When I was in high school, a specific set of books was very popular with a wide swath of students, not even students that were especially bookish. Some read nothing else, as far as I could tell, which surprised me. Specifically, Ellen Hopkins was fast turning into the belle of the ball at my school, with books like Crank, Burned and Glass, amongst others. First glance at each of these books will tell you one thing, besides how edgy the covers were trying to be for their teen audience; these books were crazy thick. I’ll admit, I wondered how I was supposed to defend my title as one of the schools biggest bookworms if everyone started reading books as thick as a small town’s phone book. I had to investigate these books, see what was up.
Well, when I got my hands on one of Hopkin’s books I opened it up and found the heft was real, but the pages were relatively bare. Sparse lines of poetry dotted each page. So they were verse novel (or novels in verse, as they are also called.) The extra thickness of each book was only accommodating how few words were on each page. These kids were maybe reading more pages than me, but I could hold my head high still, knowing that I was still bookworm champion of my school, that these books weren’t really as dense as what I was reading every day. I started to think of them as “cheating books,” books you read to seem cool, edgy, and well-read, when really you were ready a dozen or so words per page, tops.
So that was my first impression of YA and children verse novels, for the most part; cheating books built to make kids feel more well read than they are. I wasn’t a fan of the realistic “tough stuff” genre that Hopkins and her books represented, so I didn’t really feel compelled to go deeper than that. YA verse novels remained in my periphery for quite a while after that. Like so many sappy song lyrics might’ve warned me, I didn’t realize what I had until it was gone. Love That Dog, The Crossover, Inside Out and Back Again, I was aware these books existed, and were pretty popular at that, but I never let them enter my circle.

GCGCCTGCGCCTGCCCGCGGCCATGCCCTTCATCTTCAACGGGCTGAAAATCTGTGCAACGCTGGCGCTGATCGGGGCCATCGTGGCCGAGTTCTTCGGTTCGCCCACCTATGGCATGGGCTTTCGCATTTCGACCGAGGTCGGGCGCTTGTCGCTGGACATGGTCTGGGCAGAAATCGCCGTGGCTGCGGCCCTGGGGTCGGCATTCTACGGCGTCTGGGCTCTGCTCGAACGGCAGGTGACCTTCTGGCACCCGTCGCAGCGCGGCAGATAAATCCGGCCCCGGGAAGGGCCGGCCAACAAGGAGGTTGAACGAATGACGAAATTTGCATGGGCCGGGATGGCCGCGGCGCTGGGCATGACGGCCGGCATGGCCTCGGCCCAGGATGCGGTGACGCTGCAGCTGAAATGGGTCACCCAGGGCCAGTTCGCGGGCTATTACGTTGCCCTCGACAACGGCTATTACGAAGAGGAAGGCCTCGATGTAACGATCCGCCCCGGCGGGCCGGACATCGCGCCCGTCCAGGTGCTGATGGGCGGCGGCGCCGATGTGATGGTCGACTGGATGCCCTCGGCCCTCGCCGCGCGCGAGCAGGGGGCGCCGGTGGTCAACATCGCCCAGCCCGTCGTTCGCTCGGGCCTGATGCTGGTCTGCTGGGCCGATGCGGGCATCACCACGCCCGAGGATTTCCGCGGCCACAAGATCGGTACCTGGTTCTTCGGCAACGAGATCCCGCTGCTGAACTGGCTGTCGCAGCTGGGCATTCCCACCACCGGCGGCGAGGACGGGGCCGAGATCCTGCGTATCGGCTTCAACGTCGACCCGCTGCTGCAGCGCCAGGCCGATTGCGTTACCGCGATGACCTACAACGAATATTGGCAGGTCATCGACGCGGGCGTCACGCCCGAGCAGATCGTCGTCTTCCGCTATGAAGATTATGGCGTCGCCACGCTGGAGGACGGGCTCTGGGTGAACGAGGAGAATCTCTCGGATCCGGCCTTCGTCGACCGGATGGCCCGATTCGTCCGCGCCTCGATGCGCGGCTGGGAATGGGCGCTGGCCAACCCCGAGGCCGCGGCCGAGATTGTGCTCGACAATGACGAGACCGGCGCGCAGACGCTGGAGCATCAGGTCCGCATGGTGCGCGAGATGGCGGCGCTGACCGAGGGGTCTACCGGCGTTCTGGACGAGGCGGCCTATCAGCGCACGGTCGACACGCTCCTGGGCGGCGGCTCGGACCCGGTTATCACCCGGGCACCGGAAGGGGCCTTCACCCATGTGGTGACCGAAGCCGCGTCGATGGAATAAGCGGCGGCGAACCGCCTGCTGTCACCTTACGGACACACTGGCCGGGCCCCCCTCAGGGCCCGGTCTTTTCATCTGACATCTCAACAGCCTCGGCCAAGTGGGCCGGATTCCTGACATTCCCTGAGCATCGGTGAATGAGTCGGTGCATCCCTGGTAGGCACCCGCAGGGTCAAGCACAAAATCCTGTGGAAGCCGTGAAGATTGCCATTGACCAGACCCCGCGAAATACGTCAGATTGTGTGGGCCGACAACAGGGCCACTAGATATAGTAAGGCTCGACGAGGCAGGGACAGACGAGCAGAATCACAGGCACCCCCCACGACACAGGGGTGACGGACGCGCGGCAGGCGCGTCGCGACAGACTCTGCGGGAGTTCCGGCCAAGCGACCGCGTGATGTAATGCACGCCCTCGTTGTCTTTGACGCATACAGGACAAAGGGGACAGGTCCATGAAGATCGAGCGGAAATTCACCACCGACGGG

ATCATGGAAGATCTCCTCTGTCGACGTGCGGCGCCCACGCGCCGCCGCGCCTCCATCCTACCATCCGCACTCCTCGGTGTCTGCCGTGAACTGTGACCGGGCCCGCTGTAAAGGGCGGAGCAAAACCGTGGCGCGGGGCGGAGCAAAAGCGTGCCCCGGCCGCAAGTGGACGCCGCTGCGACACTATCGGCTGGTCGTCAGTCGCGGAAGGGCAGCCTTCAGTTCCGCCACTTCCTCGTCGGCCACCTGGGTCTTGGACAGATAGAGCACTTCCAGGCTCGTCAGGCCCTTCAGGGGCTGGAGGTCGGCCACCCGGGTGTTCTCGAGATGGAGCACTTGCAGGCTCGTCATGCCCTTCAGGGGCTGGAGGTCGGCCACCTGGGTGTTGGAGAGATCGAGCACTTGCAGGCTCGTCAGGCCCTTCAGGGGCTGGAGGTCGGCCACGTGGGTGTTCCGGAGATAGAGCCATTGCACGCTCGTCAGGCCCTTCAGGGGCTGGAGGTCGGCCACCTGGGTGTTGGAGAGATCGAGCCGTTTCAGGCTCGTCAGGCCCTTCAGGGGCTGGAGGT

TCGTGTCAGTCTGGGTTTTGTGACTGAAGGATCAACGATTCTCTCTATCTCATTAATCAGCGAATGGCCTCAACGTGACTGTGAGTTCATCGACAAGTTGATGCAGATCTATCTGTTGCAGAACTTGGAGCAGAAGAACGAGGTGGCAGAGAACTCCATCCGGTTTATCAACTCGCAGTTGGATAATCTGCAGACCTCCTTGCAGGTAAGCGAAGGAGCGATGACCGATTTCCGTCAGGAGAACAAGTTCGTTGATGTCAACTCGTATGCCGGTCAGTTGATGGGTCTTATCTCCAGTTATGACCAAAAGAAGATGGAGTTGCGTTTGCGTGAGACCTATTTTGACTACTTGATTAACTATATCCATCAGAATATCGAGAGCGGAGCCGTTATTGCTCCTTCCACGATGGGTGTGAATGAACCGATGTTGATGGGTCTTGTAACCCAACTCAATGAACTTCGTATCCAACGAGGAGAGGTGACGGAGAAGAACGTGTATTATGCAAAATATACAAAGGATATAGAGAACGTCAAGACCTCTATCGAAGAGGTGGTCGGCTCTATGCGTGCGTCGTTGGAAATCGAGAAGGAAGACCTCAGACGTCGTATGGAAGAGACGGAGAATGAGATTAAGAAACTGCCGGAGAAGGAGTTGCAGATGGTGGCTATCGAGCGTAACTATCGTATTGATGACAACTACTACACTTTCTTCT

As I migrated out of the Young Adult section and into regular Adult reads (no, not those adult books you pervert,) in library and bookstores, I noticed one particular type of book was not following me. While I could find matured versions of many YA books I loved, from high fantasy to urban fantasy to some sci-fi. Look, I had specific tastes, okay? Novels in verse all but disappeared from the shelves. That’s when I first realized that the popular verse novel was, for the most part, a YA phenomenon, which struck me as odd. There was nothing inherently juvenile about those books. If you went by the content, it was usually quite the opposite, with the books typically aiming for a gritty and serious air.
Perhaps it was this mystery around why I couldn’t have these books, or perhaps it was my general increased interest in poetry as I discovered some poets I’d come to love, like Mary Oliver and Billy Collins (I wouldn’t learn much about the wave of Instagram poets until later.) Either way, I started to read a few more verse novels and try to piece together why they couldn’t break out of the YA genre with any widespread success.
Was my original instinct right? Were these books just trying to trick kids into reading books with more pages and no pictures? Were adults too smart to fall for this trick? Maybe grown ups didn’t need those books because they didn’t need to pick a book of so many pages for a book report. Well, that’s the cynical answer anyway, or the most cynical one I could come up with. Would that really make it the truth, though?
I started to build a kinder answer too, another side that thinks more of the teens that love reading these books, which maybe was not possible while I was actually stuck with them in high school. Are teens and kids the only ones adventurous enough to read these books? Novels in verse remain some sort of alternative, fringe phenomenon for adult readers, even as poetry gets more popular with the rise of Instagram poets getting on the bestseller lists. Adults will dip into poetry in the short little pieces typical of these internet poets, but they won’t crack open a whole wacky novel in this style. Only teens are adventurous and experimental enough that they managed to turn the verse novel into a booming genre.
Those are the closest things I have to answers on the matter of YA verse novels. Pick from either side of the coin you feel like; the cynical or the hopeful, a trick of the YA publishing industry or a demonstration of literary curiosity and adventurousness. Depending on the day, I sometimes believe in one and sometimes the other.